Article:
Re: What all the awards? & adult recognition
Michael F. Bowman (mfbowman@CAPACCESS.ORG)
Sat, 3 Jun 1995 01:43:26 -0400
Your comment "Big deal" concerning the knots you have awards you earned as
a youth troubles me. When you earned the Arrow of Light, Eagle and your
religious emblem how did you feel then? Didn't you have a sense of
accomplishment? Be honest now! :-)
In over twenty-five years of Scouting, I haven't seen very many Scouts
that didn't light up after being presented with an especially hard earned
award. This is probably because they were justifably proud of what they had
As a leader you are unwittingly setting yourself up as a role-model -
someone that the Scouts can look up to. If they know that you valued your
awards earned as a youth, it will sends a positive message reinforcing
their advancement work. Similarly, if you are too good to wear them or
don't think of them as having value, they'll pick up on this too.
Its not a question of wearing knots to promote yourself or your ego. The
idea is to use it as a vehicle to encourage your Scouts to want to attain
the same accomplishments. Display the carrot! They generally like to get
awards and if this helps motivate them, great!
The religious emblem square knot is one of the few that a youth member can
wear immediately (doesn't have to wait until "adult" status; e.g. Arrow of
Light and Eagle). Some Scouts will want to wear this knot, if they have
seen adults wearing knots because it shows outwardly that they are
becoming more adult.
As to adult recognition knots - again its a case of using the "carrot" to
encourage or motivate leaders to more service. Most folks like to be
recognized for their achievements and some will do a bit more to get that
recognition. If in the process they do more for the Scouts, then where's
the harm. Most of us didn't volunteer to be able to earn badges. Nor do
most of us do what we do to get badges. The real reward is what we see on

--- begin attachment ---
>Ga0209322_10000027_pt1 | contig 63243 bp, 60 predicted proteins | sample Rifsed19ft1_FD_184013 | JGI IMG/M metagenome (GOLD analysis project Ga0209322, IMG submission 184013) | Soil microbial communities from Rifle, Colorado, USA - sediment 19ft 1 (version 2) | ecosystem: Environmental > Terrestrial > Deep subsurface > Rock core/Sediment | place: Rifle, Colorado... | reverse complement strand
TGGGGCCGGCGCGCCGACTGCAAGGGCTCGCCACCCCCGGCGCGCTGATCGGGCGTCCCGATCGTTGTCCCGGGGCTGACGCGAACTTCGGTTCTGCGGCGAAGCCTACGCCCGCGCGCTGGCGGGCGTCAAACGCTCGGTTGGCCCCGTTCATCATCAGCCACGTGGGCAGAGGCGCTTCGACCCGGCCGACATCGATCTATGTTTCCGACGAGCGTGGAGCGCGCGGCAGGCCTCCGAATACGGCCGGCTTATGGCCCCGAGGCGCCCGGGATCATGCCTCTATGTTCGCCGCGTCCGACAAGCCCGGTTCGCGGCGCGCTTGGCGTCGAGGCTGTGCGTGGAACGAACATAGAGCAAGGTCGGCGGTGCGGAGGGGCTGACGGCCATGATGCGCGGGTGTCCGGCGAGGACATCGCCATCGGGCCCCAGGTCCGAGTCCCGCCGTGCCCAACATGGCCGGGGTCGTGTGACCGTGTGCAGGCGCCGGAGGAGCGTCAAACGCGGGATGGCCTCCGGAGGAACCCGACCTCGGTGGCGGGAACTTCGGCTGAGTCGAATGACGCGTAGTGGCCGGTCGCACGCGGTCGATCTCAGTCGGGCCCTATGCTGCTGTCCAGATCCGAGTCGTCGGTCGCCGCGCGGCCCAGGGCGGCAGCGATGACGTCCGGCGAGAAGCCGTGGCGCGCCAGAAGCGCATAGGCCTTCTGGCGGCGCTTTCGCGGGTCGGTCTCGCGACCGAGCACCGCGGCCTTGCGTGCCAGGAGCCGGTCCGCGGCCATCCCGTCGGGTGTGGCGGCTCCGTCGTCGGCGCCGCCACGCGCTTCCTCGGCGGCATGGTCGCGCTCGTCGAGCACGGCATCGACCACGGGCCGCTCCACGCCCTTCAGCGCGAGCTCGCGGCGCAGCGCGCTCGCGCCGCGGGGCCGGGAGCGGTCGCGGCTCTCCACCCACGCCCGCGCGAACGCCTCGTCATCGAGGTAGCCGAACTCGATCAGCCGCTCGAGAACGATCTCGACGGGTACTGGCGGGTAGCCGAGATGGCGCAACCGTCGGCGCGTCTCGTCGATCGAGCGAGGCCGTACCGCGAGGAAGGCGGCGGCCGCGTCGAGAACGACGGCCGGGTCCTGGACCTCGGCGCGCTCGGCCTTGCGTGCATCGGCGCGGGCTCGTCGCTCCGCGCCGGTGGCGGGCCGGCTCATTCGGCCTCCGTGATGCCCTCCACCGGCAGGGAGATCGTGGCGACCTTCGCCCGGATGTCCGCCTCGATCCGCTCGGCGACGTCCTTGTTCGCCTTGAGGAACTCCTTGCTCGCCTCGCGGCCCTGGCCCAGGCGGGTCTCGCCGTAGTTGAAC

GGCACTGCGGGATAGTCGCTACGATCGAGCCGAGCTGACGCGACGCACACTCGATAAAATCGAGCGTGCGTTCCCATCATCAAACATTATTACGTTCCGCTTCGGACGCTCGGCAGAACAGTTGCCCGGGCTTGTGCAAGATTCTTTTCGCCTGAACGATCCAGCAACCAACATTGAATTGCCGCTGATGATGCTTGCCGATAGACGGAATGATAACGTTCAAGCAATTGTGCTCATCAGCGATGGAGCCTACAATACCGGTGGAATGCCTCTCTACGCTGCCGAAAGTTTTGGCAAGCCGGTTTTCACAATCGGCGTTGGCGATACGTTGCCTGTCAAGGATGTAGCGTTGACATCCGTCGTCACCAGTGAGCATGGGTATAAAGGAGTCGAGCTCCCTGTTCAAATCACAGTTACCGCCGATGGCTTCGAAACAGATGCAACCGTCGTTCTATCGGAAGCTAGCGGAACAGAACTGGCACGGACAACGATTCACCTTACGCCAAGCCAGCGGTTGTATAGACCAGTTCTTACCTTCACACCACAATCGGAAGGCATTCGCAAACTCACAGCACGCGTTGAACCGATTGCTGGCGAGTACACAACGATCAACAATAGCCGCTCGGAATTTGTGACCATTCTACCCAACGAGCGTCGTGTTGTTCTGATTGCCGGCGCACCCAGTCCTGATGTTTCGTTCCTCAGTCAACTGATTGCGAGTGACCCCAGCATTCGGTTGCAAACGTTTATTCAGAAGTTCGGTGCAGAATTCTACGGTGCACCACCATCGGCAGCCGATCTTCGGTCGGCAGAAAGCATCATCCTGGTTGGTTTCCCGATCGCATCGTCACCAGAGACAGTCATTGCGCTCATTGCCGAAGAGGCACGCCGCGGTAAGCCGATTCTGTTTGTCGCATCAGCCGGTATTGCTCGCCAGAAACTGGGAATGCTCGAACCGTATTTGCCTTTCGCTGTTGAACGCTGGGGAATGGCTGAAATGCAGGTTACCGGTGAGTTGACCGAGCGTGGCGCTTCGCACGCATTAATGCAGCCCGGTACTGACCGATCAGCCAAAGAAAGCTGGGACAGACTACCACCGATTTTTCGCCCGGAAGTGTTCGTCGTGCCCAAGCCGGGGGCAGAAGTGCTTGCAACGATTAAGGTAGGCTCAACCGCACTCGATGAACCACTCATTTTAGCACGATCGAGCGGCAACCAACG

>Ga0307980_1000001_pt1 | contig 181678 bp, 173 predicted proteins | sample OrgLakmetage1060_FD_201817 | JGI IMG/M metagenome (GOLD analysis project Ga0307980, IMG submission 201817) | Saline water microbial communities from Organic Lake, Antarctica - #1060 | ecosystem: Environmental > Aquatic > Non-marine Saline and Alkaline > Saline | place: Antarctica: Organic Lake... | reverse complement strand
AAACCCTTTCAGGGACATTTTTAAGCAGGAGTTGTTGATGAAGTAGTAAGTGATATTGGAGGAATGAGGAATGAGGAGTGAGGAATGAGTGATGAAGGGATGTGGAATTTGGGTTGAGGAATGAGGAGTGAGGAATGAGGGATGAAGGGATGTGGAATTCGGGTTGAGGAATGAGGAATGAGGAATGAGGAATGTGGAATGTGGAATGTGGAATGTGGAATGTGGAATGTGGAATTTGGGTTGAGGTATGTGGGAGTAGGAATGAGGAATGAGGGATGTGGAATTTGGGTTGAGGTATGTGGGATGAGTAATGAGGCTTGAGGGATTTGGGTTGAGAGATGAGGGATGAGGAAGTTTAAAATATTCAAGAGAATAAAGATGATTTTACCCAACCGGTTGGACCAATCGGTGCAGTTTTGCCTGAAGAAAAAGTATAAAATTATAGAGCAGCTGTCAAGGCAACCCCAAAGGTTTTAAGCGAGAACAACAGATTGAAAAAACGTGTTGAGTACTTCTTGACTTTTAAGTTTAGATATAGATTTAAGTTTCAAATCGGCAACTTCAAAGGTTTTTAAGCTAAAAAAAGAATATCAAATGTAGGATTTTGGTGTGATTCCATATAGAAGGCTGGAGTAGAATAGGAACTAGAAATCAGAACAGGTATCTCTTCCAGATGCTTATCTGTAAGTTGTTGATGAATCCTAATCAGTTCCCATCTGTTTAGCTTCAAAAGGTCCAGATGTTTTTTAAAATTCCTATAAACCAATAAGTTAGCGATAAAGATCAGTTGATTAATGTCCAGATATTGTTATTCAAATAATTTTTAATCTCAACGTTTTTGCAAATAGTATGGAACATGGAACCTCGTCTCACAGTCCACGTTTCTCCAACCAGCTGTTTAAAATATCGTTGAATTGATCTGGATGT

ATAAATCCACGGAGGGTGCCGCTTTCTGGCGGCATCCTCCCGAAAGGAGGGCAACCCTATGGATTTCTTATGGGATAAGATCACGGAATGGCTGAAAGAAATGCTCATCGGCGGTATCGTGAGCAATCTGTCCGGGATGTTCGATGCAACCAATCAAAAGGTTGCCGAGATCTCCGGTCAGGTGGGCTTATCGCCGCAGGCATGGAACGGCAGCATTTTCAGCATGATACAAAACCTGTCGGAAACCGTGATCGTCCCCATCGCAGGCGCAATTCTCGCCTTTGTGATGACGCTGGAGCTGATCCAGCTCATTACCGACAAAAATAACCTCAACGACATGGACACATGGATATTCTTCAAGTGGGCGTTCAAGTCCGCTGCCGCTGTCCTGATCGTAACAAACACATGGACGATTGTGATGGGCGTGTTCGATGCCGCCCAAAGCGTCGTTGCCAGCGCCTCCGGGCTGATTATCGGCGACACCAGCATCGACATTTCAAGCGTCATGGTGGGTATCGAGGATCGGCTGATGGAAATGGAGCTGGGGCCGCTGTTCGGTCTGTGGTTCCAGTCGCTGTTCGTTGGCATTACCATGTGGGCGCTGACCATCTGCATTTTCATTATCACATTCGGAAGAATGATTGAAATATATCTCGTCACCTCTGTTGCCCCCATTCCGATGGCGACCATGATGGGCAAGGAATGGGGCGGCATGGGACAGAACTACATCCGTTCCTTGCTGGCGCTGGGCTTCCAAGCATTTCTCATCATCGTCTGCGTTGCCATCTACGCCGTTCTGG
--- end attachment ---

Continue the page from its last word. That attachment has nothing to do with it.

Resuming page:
the faces of the Scouts as they grow and succeed in overcoming challenges.
But we all know that this one-hour a week can get pretty rough and that
the committment needed to run a successful program for the Scouts can be
fairly demanding. Sometimes it helps to let people know that they are
appreciated and recognize that service. Also when other leaders see that
the efforts of others are recognized, they may also be willing to give a
bit more knowing that they in turn will be recognized.
In any unit its important to call attention to volunteer contributions and
reward them. Home-made special awards are a great way to say thanks and
do a lot for leader retention. After a leader has served for awhile and
has qualified for more formal recognition; e.g. Cubmaster Knot, Den Leader
Knot, Scouter's Key, etc., someone on the Unit Committee should make sure
that the paperwork gets turned in to assure that this leader gets
recognized. Recognition is one of few tools we have that consistently
helps with leader retention. And while it is true that many good leaders
would stay and contribute without the recognition, it certainly can help
even them keep a better attitude (look at me I'm the unrecognized martyr).
And for leaders that are close to waivering, it may help to have the
positive feedback that they are valuable and appreciated.
So the Big Deal is those knots can be a small, but very positive influence
that helps promote the program. And if in wearing the knots you give
encouragement to one Scout or show another leader that volunteers are
appreciated keeping that leader there helping the Scouts, is it worth it?
Speaking only for myself in the Scouting Spirit, Michael F. Bowman
Prof. Beaver, Nat. Capital Area Council, BSA mfbowman@CAPACCESS.ORG
Terry Howerton Sakima Group, Inc. SCOUTER Magazine Kansas City